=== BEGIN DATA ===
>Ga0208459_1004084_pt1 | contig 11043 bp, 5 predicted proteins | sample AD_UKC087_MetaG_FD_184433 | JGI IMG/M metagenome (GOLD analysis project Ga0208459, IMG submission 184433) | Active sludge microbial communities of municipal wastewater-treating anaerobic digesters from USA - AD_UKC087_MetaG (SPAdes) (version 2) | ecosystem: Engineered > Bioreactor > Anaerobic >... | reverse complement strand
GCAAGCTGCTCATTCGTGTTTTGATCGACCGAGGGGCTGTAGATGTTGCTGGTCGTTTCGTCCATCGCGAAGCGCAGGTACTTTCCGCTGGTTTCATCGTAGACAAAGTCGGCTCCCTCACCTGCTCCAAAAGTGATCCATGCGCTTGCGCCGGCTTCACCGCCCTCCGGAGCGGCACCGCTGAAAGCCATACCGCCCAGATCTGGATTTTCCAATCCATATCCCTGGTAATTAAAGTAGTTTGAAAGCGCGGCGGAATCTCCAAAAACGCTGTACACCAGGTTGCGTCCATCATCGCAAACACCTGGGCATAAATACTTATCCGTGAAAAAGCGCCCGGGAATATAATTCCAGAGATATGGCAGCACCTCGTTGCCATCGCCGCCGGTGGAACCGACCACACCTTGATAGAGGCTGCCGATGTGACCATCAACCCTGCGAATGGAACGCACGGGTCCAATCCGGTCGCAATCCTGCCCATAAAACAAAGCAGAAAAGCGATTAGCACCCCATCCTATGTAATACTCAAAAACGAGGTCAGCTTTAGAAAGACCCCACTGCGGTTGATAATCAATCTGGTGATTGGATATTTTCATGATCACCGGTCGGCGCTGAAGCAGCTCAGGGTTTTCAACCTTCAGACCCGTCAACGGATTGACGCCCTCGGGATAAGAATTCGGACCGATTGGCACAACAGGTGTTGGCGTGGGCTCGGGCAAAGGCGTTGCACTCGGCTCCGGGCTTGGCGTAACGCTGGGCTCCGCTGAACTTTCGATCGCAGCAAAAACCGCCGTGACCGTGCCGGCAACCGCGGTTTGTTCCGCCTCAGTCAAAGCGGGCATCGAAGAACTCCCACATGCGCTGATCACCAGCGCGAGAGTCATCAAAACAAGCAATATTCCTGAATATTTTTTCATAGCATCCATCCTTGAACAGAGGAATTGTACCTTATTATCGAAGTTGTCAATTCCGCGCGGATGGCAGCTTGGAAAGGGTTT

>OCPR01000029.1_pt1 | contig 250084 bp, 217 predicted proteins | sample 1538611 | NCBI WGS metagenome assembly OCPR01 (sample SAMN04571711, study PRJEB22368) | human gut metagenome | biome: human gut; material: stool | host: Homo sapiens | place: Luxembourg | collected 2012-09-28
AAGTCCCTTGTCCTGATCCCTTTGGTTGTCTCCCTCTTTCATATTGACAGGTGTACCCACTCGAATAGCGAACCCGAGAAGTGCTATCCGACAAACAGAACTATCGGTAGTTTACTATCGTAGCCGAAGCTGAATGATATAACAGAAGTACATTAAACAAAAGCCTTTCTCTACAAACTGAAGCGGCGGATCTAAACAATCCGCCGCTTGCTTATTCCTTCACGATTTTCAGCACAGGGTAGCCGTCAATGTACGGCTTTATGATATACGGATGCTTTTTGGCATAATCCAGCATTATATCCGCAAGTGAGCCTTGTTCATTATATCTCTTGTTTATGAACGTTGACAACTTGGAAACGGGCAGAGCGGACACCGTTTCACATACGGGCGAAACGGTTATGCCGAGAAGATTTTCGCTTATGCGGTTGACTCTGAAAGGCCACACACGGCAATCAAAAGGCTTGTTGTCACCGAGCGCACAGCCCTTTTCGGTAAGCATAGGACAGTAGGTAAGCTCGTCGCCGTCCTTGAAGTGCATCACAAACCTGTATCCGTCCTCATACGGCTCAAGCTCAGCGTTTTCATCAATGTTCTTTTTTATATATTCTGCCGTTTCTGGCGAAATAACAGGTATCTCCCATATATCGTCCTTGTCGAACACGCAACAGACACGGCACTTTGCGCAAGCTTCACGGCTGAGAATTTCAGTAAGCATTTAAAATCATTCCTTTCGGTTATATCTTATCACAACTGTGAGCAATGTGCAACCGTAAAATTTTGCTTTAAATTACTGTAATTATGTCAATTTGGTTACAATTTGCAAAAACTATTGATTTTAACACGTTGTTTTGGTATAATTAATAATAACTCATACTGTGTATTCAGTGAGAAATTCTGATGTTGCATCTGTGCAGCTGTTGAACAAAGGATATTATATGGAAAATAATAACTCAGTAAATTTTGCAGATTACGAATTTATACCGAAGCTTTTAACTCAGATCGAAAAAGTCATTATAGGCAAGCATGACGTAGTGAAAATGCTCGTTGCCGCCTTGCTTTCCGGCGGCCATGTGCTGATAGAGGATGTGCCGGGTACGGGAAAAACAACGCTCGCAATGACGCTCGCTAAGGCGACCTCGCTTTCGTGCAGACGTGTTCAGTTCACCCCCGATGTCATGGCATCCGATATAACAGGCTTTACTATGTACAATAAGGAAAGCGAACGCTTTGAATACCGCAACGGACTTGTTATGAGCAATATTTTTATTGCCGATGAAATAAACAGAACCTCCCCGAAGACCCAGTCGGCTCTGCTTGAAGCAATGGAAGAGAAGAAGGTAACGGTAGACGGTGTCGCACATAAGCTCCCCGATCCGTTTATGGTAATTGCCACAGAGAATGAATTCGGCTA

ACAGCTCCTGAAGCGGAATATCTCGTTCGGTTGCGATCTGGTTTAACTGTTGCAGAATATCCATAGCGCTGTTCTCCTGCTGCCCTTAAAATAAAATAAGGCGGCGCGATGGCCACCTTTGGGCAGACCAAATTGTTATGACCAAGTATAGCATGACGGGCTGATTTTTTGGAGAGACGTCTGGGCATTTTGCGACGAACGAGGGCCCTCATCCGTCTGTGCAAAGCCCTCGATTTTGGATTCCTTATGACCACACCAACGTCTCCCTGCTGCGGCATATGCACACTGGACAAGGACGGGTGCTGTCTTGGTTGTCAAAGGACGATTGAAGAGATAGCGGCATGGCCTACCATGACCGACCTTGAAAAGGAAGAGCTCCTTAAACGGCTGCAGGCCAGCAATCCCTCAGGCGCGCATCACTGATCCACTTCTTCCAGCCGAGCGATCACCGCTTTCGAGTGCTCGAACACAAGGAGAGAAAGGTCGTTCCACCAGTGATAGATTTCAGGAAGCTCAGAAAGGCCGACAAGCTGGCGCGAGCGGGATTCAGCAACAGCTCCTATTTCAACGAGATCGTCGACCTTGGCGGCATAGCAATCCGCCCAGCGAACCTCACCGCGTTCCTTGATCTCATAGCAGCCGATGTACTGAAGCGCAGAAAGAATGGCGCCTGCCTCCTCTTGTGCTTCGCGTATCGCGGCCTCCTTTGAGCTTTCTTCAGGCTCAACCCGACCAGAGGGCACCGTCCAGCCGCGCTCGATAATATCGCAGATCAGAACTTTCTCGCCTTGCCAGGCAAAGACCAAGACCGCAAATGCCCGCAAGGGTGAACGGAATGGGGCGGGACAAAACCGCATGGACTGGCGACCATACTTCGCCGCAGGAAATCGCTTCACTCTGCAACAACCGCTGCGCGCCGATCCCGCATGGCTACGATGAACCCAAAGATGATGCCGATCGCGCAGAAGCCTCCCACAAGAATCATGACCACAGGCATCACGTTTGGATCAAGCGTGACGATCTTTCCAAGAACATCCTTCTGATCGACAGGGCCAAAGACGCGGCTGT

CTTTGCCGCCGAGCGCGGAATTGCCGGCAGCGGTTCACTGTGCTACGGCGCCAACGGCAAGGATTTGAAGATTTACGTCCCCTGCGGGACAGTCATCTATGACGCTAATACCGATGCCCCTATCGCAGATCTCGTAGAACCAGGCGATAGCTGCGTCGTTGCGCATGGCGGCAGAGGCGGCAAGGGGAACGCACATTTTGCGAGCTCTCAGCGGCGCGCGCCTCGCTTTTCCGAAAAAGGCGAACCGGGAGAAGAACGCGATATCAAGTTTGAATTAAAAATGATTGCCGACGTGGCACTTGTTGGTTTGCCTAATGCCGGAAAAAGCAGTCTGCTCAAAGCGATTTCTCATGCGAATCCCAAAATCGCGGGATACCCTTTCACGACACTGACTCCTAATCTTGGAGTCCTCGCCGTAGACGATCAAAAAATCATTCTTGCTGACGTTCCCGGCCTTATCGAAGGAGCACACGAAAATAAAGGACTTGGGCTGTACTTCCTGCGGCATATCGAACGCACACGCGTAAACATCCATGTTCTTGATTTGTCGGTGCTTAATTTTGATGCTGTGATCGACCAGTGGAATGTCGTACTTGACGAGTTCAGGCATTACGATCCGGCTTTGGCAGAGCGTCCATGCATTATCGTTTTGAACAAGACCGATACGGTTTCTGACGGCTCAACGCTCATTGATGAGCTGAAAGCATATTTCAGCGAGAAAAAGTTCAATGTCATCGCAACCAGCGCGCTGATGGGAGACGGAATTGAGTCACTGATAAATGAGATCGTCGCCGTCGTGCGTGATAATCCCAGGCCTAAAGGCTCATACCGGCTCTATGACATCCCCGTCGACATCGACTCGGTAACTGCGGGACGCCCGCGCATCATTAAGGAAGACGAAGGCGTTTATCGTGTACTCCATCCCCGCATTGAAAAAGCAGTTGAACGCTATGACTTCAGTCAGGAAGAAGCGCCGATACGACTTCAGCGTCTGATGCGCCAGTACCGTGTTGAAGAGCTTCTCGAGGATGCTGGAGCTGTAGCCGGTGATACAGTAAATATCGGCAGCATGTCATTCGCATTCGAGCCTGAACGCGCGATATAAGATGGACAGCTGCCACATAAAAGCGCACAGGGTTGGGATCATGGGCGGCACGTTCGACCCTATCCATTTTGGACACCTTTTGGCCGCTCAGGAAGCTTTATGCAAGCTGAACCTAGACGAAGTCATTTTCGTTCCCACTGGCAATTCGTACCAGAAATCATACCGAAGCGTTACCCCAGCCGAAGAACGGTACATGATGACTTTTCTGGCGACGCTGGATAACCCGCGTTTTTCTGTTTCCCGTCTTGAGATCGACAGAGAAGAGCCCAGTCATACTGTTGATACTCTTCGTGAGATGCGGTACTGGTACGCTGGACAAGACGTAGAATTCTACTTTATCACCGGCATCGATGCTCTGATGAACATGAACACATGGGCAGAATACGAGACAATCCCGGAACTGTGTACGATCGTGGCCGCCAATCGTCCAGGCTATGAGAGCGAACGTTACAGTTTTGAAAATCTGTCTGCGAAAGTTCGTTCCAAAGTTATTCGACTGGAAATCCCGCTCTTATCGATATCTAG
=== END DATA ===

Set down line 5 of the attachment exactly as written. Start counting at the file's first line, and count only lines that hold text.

ACAGCTCCTGAAGCGGAATATCTCGTTCGGTTGCGATCTGGTTTAACTGTTGCAGAATATCCATAGCGCTGTTCTCCTGCTGCCCTTAAAATAAAATAAGGCGGCGCGATGGCCACCTTTGGGCAGACCAAATTGTTATGACCAAGTATAGCATGACGGGCTGATTTTTTGGAGAGACGTCTGGGCATTTTGCGACGAACGAGGGCCCTCATCCGTCTGTGCAAAGCCCTCGATTTTGGATTCCTTATGACCACACCAACGTCTCCCTGCTGCGGCATATGCACACTGGACAAGGACGGGTGCTGTCTTGGTTGTCAAAGGACGATTGAAGAGATAGCGGCATGGCCTACCATGACCGACCTTGAAAAGGAAGAGCTCCTTAAACGGCTGCAGGCCAGCAATCCCTCAGGCGCGCATCACTGATCCACTTCTTCCAGCCGAGCGATCACCGCTTTCGAGTGCTCGAACACAAGGAGAGAAAGGTCGTTCCACCAGTGATAGATTTCAGGAAGCTCAGAAAGGCCGACAAGCTGGCGCGAGCGGGATTCAGCAACAGCTCCTATTTCAACGAGATCGTCGACCTTGGCGGCATAGCAATCCGCCCAGCGAACCTCACCGCGTTCCTTGATCTCATAGCAGCCGATGTACTGAAGCGCAGAAAGAATGGCGCCTGCCTCCTCTTGTGCTTCGCGTATCGCGGCCTCCTTTGAGCTTTCTTCAGGCTCAACCCGACCAGAGGGCACCGTCCAGCCGCGCTCGATAATATCGCAGATCAGAACTTTCTCGCCTTGCCAGGCAAAGACCAAGACCGCAAATGCCCGCAAGGGTGAACGGAATGGGGCGGGACAAAACCGCATGGACTGGCGACCATACTTCGCCGCAGGAAATCGCTTCACTCTGCAACAACCGCTGCGCGCCGATCCCGCATGGCTACGATGAACCCAAAGATGATGCCGATCGCGCAGAAGCCTCCCACAAGAATCATGACCACAGGCATCACGTTTGGATCAAGCGTGACGATCTTTCCAAGAACATCCTTCTGATCGACAGGGCCAAAGACGCGGCTGT